Prissy Elrod Bares it All on a Roman Holiday
It turns out less is more on this surprising Italian vacation.
As we strolled the cobbled streets along the Amalfi Coast, I absorbed the charm that brought us there. Having visited Italy several times before, it was my first time in that region. It was also the last two days of a two-week vacation that I wasn’t ready to end. The next day we would journey to Rome for our final night before returning home to Tallahassee.
For the five-hour scenic drive to Rome, I had decided to hire a driver recommended by our Positano hotel concierge. The next morning, as we settled into the back seat of the car, I handed him the paper scribbled with the name and address of our destined hotel. It was on the outskirts of town and near the Leonardo da Vinci-Fiumicino Airport. He read the paper and shook his head.
“I am from Rome and never heard of this hotel,” he announced.
“Really? Well, it’s close to the airport and has hundreds of glowing reviews,” I boasted.
Oh, how I love finding those offbeat hotels that tourists, and even some locals, don’t know about. In years past I had escorted groups of 25 women on annual all-inclusive trips to Italy, even Hong Kong. That alone might be why I’m a bit crazy. Let me just say (although I shouldn’t) that women really are the most difficult species to please. My chosen hotel accommodations were always gold nuggets and met my own picky criteria of being high-end, stylish, small and nontouristy. Often enough, however, they did not satisfy my persnickety guests’ expectations. For them, five stars just weren’t enough. Shamefully, (I won’t lie) I did lie. The next time I advertised one of my Far Outside the Ordinary tour adventures abroad, I told those headaches I was sold out. I’m not proud of myself. But, cliche or not, karma really is a bitch and one must reap what they sow. I mean, shouldn’t they?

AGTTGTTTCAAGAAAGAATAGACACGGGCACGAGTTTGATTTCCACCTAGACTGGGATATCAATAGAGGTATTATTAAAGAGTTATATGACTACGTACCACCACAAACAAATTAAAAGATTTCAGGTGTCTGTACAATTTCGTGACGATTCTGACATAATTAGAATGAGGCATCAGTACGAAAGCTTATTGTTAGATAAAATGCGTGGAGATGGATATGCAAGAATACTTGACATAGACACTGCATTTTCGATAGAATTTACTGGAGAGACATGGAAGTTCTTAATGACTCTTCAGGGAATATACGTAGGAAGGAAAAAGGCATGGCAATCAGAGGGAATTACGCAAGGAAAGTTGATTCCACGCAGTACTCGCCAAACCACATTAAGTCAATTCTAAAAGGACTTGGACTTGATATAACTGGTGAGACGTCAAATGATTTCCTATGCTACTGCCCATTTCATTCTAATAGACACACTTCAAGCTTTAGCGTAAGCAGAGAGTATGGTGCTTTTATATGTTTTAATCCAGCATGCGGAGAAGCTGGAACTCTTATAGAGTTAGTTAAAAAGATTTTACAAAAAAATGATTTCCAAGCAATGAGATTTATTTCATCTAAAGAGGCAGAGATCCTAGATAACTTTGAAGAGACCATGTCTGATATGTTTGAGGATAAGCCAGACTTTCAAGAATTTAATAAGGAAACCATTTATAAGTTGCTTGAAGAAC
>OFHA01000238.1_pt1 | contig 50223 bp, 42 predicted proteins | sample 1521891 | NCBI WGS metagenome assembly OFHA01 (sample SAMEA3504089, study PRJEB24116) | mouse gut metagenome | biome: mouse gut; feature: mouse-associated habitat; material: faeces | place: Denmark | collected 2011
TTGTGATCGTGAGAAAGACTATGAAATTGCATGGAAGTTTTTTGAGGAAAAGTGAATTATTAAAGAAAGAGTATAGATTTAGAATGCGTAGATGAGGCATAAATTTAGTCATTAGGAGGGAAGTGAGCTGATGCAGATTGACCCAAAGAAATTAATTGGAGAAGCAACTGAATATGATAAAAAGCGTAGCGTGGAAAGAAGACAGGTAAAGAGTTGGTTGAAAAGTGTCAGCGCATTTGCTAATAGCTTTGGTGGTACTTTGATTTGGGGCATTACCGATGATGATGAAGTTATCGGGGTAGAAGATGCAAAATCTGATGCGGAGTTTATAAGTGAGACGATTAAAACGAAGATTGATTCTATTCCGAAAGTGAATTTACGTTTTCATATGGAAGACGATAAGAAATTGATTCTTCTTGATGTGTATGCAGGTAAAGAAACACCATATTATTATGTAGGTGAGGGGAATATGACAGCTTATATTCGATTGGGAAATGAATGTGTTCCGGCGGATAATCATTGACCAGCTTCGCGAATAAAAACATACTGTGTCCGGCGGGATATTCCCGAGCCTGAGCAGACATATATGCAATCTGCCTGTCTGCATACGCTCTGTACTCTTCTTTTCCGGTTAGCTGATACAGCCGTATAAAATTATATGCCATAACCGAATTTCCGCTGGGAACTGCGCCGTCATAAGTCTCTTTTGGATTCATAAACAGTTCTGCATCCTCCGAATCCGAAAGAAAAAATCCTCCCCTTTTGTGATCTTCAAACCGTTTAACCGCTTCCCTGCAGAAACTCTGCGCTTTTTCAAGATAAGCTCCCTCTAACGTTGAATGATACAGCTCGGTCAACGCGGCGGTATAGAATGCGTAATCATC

Our driver entered the address into his GPS. Five hours later, he was still trying to find my unmapped gem. Even the GPS had trouble. Finally, he called the hotel for proper directions. As we drove through the wrought iron gates, he babbled in his broken English, “I do not know this. I drive to airport many times for many years.”